“Someone’s proposing,” Noah agreed. “But it’s not for tomorrow. It’s for right now.”


“Right now, me and you right now? Or right now two other people who are about to walk over here?”


“You and me, Cat,” Noah said earnestly. “Your mind is a wonder as is your ability to jump to conclusions. Just one of the reasons I want forever with you. I’ve thought it through. I’ve looked at it from all the angles. I love every bit of you exactly the way you are. You drive me nuts. You push my buttons. And you put my pieces back together. I’ve never been happier. You’re it for me. And I hope I’m it for you.”


“Jesus, Noah.” He could have sneezed, and the breeze would have knocked her down. Her knees were buckling as her brain scrambled to catch up with what was happening. She was supposed to bring it up, talk him into it. It was how she worked. How they worked. It always took weeks, months even, to get him heading in the right direction. How did he get there before her?


“I know you’re not big on tradition. But I am. And I want this with you. I want to see my ring on your finger. I want to call you my wife. I want you to be Sara’s stepmom. I want more of this last year.”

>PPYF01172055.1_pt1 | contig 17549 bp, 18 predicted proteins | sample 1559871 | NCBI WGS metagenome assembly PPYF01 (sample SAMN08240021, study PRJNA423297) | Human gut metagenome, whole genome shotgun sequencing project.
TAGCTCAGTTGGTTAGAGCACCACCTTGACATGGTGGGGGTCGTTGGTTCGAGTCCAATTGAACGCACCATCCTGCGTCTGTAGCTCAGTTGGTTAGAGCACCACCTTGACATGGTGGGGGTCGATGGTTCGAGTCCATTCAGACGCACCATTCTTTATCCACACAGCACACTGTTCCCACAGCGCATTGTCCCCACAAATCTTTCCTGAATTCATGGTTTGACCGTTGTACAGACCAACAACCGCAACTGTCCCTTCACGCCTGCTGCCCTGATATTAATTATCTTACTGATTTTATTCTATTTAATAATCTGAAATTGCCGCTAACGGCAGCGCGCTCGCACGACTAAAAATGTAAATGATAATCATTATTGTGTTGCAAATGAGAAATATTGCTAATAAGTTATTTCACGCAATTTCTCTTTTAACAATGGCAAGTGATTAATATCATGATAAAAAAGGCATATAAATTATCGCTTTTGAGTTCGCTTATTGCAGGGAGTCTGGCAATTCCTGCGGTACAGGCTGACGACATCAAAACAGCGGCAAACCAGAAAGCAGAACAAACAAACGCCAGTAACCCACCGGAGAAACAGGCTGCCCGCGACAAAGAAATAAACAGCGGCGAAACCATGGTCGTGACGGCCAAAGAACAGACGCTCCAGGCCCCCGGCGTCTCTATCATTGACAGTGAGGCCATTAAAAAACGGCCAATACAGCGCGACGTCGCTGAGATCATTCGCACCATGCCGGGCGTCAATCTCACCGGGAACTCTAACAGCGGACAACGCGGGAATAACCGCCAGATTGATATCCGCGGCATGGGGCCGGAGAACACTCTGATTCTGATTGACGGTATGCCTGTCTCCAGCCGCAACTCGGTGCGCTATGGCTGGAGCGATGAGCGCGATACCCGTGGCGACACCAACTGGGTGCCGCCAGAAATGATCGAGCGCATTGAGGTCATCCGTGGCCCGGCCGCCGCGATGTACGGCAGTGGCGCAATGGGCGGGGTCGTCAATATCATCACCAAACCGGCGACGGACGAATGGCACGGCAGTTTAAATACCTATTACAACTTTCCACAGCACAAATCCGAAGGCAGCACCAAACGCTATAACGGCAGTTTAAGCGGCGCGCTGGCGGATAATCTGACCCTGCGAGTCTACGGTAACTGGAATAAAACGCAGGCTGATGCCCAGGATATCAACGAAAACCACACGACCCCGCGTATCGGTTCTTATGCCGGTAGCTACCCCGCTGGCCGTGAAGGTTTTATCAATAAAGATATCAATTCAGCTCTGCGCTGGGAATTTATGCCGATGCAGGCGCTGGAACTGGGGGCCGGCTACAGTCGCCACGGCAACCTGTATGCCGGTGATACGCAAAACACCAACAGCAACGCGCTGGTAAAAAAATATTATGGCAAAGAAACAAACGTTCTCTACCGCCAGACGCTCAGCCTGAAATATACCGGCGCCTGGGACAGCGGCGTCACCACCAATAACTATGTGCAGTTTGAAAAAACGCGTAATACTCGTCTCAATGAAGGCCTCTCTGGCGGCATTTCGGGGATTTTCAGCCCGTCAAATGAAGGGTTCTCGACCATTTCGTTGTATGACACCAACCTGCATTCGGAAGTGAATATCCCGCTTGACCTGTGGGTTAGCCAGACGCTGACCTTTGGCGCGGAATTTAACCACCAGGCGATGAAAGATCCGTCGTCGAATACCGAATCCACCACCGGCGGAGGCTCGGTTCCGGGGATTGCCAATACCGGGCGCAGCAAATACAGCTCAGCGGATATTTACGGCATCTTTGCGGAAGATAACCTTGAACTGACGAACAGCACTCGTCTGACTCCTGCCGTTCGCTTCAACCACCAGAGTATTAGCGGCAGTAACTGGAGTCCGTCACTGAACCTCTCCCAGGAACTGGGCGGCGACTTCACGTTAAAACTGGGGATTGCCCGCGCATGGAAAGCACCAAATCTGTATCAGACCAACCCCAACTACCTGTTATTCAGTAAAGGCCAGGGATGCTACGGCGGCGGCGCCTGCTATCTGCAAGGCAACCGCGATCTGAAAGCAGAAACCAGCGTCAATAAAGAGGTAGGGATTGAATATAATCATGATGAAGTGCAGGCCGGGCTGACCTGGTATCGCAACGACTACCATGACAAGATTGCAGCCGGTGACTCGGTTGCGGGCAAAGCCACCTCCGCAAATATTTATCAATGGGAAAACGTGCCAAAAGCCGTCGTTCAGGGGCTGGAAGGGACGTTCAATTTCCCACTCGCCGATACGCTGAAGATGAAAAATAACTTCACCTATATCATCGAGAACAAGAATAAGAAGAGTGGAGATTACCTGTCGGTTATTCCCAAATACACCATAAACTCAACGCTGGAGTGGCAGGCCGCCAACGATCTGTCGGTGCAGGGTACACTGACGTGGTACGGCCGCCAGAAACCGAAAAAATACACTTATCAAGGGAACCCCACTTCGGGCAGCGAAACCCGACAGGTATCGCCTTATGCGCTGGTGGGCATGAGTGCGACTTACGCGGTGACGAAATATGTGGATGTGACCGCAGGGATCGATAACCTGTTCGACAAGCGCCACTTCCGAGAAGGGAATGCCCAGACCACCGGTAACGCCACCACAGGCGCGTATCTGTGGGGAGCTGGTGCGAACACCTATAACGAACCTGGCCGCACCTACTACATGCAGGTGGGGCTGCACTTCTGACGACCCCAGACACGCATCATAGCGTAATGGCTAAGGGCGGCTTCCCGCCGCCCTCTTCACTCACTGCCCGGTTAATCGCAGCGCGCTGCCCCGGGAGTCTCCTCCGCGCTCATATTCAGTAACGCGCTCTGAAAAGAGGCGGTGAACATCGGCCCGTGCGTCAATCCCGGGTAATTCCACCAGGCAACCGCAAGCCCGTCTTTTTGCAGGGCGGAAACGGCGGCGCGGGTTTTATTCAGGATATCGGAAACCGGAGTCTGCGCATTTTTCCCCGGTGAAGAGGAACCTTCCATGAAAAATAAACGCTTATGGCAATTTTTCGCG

She couldn’t breathe. She was going to fucking hyperventilate


“I’m going to take your momentary speechlessness and do this right,” Noah told her, sinking down onto the frozen ground on one knee. From his other jacket pocket, he withdrew a small jeweler’s box. “The diamond is Nonni’s. She wanted you to have it, but the setting is new. Something a little flashier, a little more dramatic. A little more you.”


He was offering her everything: family, roots, tradition in a package that suited her down to the ground.


“Baby, stop crying.”


“I can’t,” Cat wailed. “I love you so much and Sara so much and this damn town so much. I was just thinking on the way home—this is home. I’ve never had home before. I’ve had my place or my parents’ place or Nonni’s. But this is home. You’re home. Now, put that damn ring on my finger and kiss me hard, Noah.”